Valerio Baselli: Hello, and welcome to Morningstar. I'm Valerio Baselli. Today, I'm very pleased and honored to receive a real pioneer in behavioral economics, the father of the Nudge theory, professor at the University of Chicago Booth and awarded in 2017 with the Noble Prize in Economic Sciences, Richard Thaler.
Thank you, professor, for joining me today.
Richard Thaler: It's a pleasure.
Baselli: So, behavioral economics is a relatively new and rapidly expanding field of research that at the end of the day says to traditional economists, "Be aware of irrationality and emotions and all the psychological aspects of human beings." Why these considerations were not taken into account from the start?
Thaler: The interesting thing is they were taken into consideration at the start and then they were forgotten. Adam Smith is often thought to be the inventor of modern economics. He talks about loss aversion, overconfidence, generosity, emotions. He was a behavioral economist. And economics was behavioral through John Maynard Keynes, who was the great prewar economist. And then, economists forgot about people, and they forgot about them for 50 years.
Baselli: Right. And now, thanks to your success, do you think the behavioral side is taken into consideration by current economists or, even more importantly, by decision-makers as governments?
Thaler: Well, we're making inroads in economics. Every young economist knows about behavioral economics, and every top department has behavioral economists, and every top journal publishes behavioral economics. It hasn't made its way into the textbooks because it complicates the story. Undergraduates taking a basic economics course, they may get one chapter, but the professor finds it a little inconvenient. As to decision-makers, I would say there's growing understanding, both in governments and in the business community, but it's still, like you say, it's a new field.
Baselli: Right. Let's talk about the markets now. The current situation is very challenging, of course. Do you think that despite everything that is going on in the world, the strong correction we are experiencing right now is somehow physiological after a long period of equity markets smashing all-time records, with Wall Street leading the way, of course?
Thaler: Yeah. When you're in a period that seems to be a bubble, you never know when it's going to end. If you go back to the tech bubble of the late 1990s, many observers, including me, started to say, "Look, these tech stocks are overpriced," and in 1996 and 1997 and 1998, and of course, the correction didn't happen until 2000. And today, we don't know whether this period is the beginning or the end of the so-called correction. It seems clear that some parts of the market were overvalued, but you can never prove that. And so, these so-called meme stocks seemed transparently ridiculous, but anybody who took the short position lost all their money.
Baselli: Right. But as you said, investors' nerves have been tested in several occasions over the last few years. The outbreak of the pandemic, now the inflationary spike, and of course, the war in Ukraine. But if you think about it, even the Greek and the European sovereign debt crisis are not so distant in time, and neither is the subprime crisis in the U.S. So, are we able to learn from the crisis of the past?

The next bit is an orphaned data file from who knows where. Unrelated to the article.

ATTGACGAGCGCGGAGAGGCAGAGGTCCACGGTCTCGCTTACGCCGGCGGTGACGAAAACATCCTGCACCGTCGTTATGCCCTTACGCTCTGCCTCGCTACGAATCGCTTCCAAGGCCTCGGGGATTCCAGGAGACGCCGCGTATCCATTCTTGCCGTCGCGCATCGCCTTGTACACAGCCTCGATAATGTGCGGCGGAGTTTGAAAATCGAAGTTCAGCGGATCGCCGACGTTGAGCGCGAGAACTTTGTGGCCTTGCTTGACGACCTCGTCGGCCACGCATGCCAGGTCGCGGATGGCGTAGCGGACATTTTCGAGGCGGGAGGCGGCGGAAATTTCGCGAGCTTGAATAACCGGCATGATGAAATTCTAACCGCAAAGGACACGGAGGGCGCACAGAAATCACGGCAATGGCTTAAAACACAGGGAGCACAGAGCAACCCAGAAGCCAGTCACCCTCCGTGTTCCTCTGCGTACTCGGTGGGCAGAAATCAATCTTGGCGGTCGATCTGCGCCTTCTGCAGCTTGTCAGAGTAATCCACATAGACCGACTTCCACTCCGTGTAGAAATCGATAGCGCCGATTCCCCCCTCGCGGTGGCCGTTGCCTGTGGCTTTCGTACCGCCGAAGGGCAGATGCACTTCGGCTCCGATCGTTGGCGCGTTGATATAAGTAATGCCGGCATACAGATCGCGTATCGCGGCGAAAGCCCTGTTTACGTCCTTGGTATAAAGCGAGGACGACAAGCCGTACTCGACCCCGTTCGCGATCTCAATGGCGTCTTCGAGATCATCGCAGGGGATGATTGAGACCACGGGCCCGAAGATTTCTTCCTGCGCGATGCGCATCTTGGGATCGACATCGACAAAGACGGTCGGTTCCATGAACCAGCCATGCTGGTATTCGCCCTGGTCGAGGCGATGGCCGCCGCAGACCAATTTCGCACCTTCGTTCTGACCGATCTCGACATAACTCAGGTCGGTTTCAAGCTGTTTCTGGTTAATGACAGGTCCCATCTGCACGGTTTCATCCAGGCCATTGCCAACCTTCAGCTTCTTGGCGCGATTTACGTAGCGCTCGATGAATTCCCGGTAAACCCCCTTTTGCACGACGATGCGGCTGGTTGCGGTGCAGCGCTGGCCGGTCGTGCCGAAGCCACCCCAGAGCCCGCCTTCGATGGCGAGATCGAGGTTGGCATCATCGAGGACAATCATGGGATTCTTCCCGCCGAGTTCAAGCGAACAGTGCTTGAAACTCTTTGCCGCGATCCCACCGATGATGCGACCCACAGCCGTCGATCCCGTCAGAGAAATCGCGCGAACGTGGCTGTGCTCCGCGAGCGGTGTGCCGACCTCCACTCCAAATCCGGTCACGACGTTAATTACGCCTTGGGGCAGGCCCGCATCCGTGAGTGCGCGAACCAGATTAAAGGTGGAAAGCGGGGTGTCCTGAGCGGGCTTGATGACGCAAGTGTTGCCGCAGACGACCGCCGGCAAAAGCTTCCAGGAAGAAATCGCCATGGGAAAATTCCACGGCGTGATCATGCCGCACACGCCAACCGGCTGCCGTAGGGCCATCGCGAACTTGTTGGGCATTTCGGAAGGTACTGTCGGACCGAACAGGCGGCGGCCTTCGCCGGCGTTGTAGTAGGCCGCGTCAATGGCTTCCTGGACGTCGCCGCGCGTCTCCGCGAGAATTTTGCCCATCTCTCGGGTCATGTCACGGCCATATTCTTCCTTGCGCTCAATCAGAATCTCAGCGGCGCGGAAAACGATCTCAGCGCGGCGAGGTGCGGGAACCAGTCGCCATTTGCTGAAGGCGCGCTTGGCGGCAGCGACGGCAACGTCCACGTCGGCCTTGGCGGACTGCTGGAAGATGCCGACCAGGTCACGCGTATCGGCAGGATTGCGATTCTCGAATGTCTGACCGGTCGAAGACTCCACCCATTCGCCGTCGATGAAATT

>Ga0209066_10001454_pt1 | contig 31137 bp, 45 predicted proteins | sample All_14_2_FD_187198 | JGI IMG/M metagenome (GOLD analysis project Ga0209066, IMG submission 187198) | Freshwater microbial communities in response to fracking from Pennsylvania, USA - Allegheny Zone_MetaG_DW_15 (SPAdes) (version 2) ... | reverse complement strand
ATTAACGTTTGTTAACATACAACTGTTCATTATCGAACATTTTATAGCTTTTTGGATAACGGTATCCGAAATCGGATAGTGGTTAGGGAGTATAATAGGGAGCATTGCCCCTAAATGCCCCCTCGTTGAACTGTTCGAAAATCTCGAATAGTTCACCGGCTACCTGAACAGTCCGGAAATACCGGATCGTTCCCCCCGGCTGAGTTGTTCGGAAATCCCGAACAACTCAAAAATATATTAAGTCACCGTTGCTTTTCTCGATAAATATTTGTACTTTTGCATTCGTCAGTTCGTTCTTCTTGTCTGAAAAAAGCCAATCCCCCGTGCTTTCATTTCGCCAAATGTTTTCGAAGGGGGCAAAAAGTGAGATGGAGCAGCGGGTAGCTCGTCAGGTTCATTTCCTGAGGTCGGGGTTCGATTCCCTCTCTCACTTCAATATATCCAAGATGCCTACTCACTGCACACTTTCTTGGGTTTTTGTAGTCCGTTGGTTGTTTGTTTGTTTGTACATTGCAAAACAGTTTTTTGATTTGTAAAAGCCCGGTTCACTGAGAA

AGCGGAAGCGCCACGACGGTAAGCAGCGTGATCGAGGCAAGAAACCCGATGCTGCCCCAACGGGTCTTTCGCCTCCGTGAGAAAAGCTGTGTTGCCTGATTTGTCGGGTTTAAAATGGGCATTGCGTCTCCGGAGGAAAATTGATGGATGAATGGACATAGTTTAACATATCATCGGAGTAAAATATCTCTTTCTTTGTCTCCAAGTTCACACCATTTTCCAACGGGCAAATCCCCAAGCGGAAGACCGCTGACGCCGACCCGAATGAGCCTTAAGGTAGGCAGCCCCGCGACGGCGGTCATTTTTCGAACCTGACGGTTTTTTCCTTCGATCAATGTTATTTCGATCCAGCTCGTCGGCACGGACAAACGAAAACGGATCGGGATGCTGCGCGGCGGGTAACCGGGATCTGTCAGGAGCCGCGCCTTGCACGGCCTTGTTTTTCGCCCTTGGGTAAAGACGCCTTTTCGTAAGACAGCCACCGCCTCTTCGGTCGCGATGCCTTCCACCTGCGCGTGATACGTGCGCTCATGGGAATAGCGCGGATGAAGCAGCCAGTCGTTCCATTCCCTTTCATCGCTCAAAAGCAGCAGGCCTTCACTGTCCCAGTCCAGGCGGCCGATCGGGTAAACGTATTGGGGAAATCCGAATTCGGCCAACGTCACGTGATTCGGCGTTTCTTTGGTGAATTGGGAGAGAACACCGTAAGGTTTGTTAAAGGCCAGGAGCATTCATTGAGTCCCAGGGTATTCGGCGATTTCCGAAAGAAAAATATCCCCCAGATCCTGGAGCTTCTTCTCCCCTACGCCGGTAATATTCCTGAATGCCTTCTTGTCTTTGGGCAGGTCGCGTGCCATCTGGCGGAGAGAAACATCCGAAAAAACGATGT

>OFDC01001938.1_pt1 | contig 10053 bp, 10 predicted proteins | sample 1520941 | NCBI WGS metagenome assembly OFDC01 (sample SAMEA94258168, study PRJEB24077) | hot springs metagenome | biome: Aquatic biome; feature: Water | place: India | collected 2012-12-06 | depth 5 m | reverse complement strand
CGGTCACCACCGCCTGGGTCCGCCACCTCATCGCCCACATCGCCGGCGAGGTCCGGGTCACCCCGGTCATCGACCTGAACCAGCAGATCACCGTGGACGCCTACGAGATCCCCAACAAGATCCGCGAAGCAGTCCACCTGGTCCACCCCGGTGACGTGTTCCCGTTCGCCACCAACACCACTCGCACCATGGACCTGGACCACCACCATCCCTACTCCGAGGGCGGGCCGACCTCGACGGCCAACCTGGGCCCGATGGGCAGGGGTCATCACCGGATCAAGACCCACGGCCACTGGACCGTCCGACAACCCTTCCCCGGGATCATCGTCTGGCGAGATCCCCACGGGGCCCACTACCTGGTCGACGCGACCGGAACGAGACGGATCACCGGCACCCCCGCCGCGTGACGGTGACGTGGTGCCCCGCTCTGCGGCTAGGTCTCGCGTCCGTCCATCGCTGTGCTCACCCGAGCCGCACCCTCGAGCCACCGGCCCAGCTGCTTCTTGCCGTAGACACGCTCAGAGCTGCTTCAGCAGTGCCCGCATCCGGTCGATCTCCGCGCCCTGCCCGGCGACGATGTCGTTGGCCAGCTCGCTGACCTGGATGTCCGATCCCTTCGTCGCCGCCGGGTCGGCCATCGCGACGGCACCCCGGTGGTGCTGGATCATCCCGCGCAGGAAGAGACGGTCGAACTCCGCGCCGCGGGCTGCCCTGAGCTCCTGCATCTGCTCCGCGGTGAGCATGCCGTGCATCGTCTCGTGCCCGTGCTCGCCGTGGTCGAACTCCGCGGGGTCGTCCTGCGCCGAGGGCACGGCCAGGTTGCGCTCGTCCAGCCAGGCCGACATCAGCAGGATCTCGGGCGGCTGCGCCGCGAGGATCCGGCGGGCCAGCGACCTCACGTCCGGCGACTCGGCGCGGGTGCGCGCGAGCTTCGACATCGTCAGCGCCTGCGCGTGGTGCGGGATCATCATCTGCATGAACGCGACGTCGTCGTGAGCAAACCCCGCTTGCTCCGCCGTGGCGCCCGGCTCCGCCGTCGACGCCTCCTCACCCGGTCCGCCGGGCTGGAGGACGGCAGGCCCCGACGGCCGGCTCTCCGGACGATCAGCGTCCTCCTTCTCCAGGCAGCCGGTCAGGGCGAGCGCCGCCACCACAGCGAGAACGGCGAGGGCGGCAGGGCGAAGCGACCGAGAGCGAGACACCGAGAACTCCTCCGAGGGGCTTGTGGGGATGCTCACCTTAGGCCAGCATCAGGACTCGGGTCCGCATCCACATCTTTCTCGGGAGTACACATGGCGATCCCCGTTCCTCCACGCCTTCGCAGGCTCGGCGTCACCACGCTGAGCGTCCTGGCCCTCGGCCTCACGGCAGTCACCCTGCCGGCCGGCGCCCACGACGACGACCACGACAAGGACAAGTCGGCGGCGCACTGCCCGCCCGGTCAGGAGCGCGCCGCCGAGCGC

Thaler: There doesn't seem to be any evidence that we do learn. Traders tend to be young. It's a young person's game—mostly, a young man's game still, because it's one field that women have not made big inroads. But it's a young person's game, and I talked to my students about the tech bubble. "What was that?" Right? That's only 20 years ago. And of course, 1987, when stock markets fell 20% in a single day—nobody knows what I'm talking about. So, I don't think we learn, and we may not make exactly the same mistake. That's what I do: I make a different mistake each day, not the same one. (laughs) And so, who knows.
Baselli: Right. And I understand that, as investors, our instincts are most of the time all wrong. But does this mean that we should remove the human component from investment strategies? Is this the solution: to give the decision power to an automatic pilot? Or is it preferable— a nudge?
Thaler: I would say, it depends on the situation. For most individual investors, they are better off using a rule. Let's not specify where that rule comes from. And the reason is, their instincts are all wrong. They buy high, sell low. If you were smart enough to start selling at the beginning of the year, well, congratulations. But the smart individual investors are well-advised to have a diversified portfolio and then leave it alone. I always tell people: Ignore the market, watch the football, and it's safer for your ... now, of course, it makes sense to keep rebalancing, but trying to guess whether this is the time to buy the dip, I'm not smart enough to do that.
Baselli: My last question for you, professor: It is now quite common to think that financial advisors should receive some kind of training in psychology as well. Would it be useful in your view?
Thaler: I think a good financial advisor is part economist, part psychologist. And if a financial advisor doesn't know how to talk to their clients during these periods, they have no business being a financial advisor. Now, it's just like a physician, right? Some doctors have a better bedside manner, and some financial advisors are more attuned to that, but I think understanding the psychology of the client is essential to being a good advisor.
Baselli: Right. Thank you so much, professor, for having shared your insights with us today.
Thaler: It's a pleasure.
Baselli: For Morningstar, Valerio Baselli. Thanks for watching.